The Supreme Court of Canada released judgments today in two companion cases: R. v. Tristin Jones and R. v. Nour Marakah. The decisions break new ground in the law relating to Charter standing and the right to privacy in electronic private communications. The court ruled that the requirement of a reasonable expectation of privacy to establish standing does not depend on the location of the messages, but rather on the nature of the messages themselves.
These decisions have an impact on the admissibility of electronic messages seized by police. However, the court’s decisions potentially have broader implications, particularly in the area of privacy law.
R. v. Jones emanated from a police investigation into gun trafficking, where the investigators applied for and obtained a production order to seize text messages that were stored in the Telus transmission system. The Telus account was held by Jones’ accomplice, but Jones applied to exclude his own communications with the accomplice, arguing that the seizure constituted an “interception” under Part VI of the Criminal Code and, as such, he had a presumptive right to challenge their admissibility. R. v. Marakah, a case involving alleged drug trafficking, raised a similar standing issue. Marakah sought to exclude his own text messages seized by the police from the phone of an alleged drug trafficking accomplice.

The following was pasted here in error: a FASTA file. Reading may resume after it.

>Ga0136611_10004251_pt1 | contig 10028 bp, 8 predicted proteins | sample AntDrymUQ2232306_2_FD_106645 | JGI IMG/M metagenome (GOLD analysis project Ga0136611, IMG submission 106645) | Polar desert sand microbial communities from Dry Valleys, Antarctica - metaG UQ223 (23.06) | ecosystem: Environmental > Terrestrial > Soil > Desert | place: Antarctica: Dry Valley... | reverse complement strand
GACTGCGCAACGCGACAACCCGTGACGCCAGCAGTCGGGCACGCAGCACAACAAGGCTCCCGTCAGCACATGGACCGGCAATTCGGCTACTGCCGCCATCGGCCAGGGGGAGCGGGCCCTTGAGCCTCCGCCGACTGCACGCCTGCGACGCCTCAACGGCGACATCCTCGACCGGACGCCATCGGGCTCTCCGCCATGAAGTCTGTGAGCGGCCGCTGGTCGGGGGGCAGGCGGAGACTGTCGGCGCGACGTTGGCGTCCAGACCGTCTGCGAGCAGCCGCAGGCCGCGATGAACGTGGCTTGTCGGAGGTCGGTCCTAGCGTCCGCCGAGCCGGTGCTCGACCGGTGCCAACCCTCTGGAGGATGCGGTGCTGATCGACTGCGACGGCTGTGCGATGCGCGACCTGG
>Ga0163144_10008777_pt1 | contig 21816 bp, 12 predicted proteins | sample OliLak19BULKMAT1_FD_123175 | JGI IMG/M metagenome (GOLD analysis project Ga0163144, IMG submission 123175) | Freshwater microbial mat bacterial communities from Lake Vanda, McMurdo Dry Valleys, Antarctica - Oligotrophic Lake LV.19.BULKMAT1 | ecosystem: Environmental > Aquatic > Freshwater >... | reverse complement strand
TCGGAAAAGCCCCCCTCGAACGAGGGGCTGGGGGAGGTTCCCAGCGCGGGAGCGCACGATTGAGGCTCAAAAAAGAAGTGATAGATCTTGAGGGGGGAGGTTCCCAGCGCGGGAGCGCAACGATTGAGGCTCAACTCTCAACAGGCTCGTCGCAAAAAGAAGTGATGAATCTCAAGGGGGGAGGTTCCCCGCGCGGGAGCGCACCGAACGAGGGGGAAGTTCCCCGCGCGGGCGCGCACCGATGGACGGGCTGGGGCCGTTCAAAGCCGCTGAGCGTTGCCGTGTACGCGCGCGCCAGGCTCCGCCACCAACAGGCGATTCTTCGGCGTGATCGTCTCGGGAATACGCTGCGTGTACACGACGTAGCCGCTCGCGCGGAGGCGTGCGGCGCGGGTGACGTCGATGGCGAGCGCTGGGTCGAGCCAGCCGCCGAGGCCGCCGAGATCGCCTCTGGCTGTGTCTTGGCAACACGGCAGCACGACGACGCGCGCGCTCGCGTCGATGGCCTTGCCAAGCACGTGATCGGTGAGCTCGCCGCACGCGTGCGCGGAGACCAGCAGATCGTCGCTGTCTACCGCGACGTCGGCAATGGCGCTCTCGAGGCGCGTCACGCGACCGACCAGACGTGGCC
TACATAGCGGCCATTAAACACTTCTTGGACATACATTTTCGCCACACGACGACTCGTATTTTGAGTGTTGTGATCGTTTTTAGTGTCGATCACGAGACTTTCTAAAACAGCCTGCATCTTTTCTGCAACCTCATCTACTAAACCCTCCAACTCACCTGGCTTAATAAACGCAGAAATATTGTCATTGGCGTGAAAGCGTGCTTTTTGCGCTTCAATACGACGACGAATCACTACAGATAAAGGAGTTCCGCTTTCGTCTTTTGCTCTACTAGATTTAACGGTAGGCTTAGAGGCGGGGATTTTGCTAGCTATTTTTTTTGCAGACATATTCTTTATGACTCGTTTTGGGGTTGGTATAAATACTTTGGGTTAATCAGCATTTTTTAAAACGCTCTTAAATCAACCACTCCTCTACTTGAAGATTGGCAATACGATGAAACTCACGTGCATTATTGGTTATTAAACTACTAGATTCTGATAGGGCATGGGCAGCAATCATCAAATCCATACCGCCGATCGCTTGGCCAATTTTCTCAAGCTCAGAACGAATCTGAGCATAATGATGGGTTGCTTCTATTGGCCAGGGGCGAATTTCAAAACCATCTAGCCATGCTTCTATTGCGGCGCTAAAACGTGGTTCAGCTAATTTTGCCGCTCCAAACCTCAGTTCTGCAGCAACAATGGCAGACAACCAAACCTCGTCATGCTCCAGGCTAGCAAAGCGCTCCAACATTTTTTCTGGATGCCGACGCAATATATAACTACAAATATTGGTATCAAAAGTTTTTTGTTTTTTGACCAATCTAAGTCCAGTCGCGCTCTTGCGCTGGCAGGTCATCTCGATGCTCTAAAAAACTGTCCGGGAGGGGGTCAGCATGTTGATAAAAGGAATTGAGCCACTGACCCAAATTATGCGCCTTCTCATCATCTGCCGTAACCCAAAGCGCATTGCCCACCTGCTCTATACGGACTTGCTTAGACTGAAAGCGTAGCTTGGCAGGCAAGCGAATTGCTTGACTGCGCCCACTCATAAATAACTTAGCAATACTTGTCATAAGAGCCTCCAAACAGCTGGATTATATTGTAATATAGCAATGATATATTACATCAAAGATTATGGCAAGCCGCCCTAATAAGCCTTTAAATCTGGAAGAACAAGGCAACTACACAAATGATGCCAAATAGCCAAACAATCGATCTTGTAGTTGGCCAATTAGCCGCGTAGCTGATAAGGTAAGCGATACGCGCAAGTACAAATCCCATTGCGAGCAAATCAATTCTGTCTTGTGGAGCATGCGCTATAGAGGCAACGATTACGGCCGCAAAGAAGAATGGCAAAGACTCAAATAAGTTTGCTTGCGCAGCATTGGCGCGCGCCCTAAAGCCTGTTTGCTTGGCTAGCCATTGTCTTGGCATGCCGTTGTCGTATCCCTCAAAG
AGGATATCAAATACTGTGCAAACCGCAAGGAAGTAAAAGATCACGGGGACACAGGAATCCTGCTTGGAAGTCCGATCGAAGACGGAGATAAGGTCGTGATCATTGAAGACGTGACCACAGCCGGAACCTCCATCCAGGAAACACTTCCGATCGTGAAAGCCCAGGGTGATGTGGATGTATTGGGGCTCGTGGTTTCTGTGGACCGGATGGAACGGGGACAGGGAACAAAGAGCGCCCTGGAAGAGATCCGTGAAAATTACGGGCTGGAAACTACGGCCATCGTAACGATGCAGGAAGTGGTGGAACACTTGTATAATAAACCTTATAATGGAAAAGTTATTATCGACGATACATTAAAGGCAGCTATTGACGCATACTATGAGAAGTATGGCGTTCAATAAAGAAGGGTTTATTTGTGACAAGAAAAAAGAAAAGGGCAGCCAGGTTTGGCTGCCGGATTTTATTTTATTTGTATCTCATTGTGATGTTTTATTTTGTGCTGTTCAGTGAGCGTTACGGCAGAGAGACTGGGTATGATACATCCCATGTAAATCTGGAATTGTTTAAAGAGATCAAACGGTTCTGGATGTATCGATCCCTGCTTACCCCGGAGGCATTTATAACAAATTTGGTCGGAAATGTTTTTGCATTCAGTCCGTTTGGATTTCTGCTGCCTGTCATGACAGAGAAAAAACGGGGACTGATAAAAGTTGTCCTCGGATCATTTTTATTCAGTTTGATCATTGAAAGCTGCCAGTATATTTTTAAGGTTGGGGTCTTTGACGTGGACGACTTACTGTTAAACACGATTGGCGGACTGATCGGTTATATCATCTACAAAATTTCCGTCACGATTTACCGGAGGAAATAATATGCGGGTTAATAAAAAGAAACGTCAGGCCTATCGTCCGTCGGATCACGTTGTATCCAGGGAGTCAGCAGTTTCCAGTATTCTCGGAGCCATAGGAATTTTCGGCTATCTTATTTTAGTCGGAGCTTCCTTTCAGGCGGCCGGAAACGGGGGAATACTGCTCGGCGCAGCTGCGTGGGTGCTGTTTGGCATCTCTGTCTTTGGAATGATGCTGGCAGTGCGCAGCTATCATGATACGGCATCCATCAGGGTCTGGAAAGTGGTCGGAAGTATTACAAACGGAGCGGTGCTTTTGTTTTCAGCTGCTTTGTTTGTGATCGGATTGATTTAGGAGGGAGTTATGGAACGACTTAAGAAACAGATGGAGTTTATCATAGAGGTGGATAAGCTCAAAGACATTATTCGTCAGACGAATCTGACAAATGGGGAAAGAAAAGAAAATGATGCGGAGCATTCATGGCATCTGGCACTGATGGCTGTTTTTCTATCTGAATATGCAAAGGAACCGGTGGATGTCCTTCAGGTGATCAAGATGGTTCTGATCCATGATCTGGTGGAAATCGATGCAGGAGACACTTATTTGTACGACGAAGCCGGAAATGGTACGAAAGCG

The Crown in both cases had successfully argued at trial and at the Court of Appeal that the Appellants had no standing to challenge the admissibility of the messages, since the messages were not seized from a location under their control. and, in Jones’ case, he had not presented evidence to establish a subjective expectation of privacy. The lower courts in Jones had also accepted the Crown submission that the term “intercept” in Part VI of the Code is restricted to the acquisition of live communications between the originator and recipient and, therefore, does not apply to messages stored in the service provider’s transmission system.
Although the majority in Jones rejected the argument that a Part VI authorization was required, the Court unanimously made two significant decisions on the standing issue. First they held that an accused challenging the admissibility of private communications need not formally admit to being a participant, but “may ask the court to assume as true any fact that the Crown has alleged or will allege in the prosecution against him in lieu of tendering evidence probative of those same facts”. Second, the Court rejected the Crown’s argument that any subjective expectation of privacy was objectively unreasonable, since the messages were seized from the service provider’s account belonging to another person.
In rejecting that submission the Court established that the privacy interest in the messages is in the content of the communication and not the location from which they were seized. Justice Cote, who wrote the decision, held that the fact that Jones’ own text messages were seized as a result of targeting his eventual co-accused grounded his expectation of privacy. A similar decision was reached by the majority in Marakah.
Fasken lawyers Patrick McCann and Peter Mantas, along with Ewan Lyttle of Lyttle McGarry Del Greco, represented Tristin Jones before the Supreme Court of Canada.